CHESHIRE, CONN., NOV. 8 -- The plain oak pews of Cheshire Lutheran Church were filled today with marathon runners who had gathered to say goodbye to one of their own.
Only four days earlier, more than a dozen of them had been running with Lisa B. Christensen in the Marine Corps Marathon. They had wished her good luck, had waved to her, had laughed with her along the 26.2-mile route around the monuments in Washington.
Now, a casket draped with the U.S. flag sat before them in the small, contemporary church. They were unwilling to believe what their eyes told them, but it was true: The casket contained the body of their 19-year-old classmate and friend, who had died little more than two miles from the finish line Sunday because of a congenital heart defect.
Christensen, a sophomore at Boston University, a midshipman in the Naval Reserve Officers Training Corps and a tireless volunteer for charities, was in the midst of her first marathon when she was stricken after 4 hours 15 minutes of running. None of the other 14 Navy ROTC runners she came to race with was with her when she collapsed.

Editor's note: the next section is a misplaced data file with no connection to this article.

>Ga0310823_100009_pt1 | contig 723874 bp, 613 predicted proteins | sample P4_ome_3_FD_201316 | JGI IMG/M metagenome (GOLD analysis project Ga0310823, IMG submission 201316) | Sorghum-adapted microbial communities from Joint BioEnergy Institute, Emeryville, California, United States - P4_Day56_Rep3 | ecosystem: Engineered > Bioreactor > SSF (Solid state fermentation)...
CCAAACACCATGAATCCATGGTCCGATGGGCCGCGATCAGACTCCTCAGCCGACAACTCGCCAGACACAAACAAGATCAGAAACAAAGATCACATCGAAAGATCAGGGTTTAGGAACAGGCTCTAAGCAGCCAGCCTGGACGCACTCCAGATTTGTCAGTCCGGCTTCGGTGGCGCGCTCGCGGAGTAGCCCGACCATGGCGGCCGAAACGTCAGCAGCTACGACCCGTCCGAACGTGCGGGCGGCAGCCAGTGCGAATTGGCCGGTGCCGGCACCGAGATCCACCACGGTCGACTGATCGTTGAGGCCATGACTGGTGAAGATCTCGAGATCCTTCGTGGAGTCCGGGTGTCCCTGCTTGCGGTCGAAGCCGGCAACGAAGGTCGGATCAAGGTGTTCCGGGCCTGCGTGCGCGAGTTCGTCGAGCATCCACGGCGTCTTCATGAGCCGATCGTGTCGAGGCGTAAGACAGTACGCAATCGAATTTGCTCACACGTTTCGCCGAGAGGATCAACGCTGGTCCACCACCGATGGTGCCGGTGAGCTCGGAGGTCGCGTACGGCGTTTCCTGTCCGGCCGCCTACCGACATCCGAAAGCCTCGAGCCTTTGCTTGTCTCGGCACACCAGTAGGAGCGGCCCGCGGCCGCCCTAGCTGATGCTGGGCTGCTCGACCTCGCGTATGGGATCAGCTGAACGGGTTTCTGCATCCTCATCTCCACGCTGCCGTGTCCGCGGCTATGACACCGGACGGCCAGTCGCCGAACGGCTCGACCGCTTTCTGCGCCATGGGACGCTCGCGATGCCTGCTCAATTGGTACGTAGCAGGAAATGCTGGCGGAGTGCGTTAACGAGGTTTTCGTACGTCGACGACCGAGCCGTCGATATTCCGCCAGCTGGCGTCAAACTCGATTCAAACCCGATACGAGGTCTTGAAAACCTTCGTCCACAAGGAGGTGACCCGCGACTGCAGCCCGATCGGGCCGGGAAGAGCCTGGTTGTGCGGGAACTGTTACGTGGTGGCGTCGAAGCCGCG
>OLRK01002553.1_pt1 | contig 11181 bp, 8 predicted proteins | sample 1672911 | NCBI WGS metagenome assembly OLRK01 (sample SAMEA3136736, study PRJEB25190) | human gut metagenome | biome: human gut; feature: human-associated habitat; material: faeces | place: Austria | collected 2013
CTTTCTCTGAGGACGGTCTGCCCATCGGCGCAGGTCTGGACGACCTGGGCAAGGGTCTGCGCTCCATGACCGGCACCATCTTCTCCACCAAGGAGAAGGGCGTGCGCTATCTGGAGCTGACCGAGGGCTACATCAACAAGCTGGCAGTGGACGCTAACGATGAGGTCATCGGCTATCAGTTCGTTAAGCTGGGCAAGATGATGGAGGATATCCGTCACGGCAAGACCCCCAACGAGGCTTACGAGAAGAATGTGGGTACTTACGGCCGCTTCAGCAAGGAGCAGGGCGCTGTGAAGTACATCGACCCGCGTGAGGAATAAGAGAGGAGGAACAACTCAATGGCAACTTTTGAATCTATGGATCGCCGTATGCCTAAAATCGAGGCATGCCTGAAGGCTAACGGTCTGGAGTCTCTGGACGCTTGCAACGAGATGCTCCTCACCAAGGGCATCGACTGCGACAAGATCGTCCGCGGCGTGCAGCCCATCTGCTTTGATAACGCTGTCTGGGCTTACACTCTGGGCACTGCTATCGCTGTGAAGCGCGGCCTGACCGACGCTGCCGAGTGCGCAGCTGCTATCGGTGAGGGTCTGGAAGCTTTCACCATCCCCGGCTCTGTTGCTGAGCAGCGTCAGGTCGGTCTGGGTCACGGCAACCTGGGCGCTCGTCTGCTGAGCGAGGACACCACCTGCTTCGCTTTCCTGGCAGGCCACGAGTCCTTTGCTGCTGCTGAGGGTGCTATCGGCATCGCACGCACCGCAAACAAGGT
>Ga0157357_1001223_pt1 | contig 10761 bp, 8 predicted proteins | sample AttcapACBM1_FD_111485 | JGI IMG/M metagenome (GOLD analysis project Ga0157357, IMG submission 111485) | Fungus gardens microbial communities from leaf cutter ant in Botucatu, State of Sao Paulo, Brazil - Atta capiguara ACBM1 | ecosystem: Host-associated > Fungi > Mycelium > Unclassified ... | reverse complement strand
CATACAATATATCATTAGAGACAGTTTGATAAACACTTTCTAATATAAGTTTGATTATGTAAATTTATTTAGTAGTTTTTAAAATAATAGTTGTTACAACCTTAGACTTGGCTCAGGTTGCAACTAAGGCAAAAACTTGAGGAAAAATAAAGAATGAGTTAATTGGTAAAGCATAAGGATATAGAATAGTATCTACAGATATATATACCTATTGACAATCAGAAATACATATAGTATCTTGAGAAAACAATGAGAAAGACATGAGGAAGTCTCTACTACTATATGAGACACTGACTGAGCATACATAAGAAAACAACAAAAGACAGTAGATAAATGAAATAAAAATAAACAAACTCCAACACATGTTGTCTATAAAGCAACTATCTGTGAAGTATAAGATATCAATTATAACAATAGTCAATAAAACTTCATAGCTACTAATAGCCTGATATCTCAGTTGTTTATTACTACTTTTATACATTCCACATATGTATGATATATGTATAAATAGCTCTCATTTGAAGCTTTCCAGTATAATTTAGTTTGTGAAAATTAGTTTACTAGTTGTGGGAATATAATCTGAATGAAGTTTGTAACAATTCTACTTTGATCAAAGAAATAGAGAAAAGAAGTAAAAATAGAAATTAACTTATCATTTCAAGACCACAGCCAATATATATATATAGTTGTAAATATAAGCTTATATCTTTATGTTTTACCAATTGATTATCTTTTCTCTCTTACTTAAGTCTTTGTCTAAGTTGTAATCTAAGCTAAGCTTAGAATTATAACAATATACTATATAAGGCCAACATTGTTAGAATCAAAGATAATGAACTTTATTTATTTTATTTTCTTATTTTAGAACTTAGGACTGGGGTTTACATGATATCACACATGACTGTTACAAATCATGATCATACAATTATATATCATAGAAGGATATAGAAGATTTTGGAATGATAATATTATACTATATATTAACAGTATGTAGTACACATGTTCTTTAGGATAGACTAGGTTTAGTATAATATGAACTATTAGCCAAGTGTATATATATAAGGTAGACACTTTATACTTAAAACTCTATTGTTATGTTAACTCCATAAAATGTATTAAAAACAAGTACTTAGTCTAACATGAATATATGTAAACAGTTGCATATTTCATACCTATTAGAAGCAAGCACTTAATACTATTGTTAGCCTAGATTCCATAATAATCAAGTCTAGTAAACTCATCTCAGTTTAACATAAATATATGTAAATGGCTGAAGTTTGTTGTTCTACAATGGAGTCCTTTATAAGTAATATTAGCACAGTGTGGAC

But this morning, in a tiny town halfway between Hartford and New Haven, a place her father picked so his children could grow up in a New England village, they all were with her.
About 55 Navy ROTC members from BU, Boston College and Northeastern packed into a bus for the 2 1/4-hour ride to the funeral. Another 150 or so neighbors, relatives and townspeople came, crowding the church.
The Navy ROTC members filled much of one side of the sanctuary. In their dress blues, they sat bathed in a soft, filtered blue light, made by the sun forcing its way through the stained glass behind them.
"At a time like this," the Rev. Louis Nuechterlein said, looking down at Christensen's parents, one sister and two brothers, "what can we say, after we have said we're sorry?"
Nuechterlein continued to speak to the family.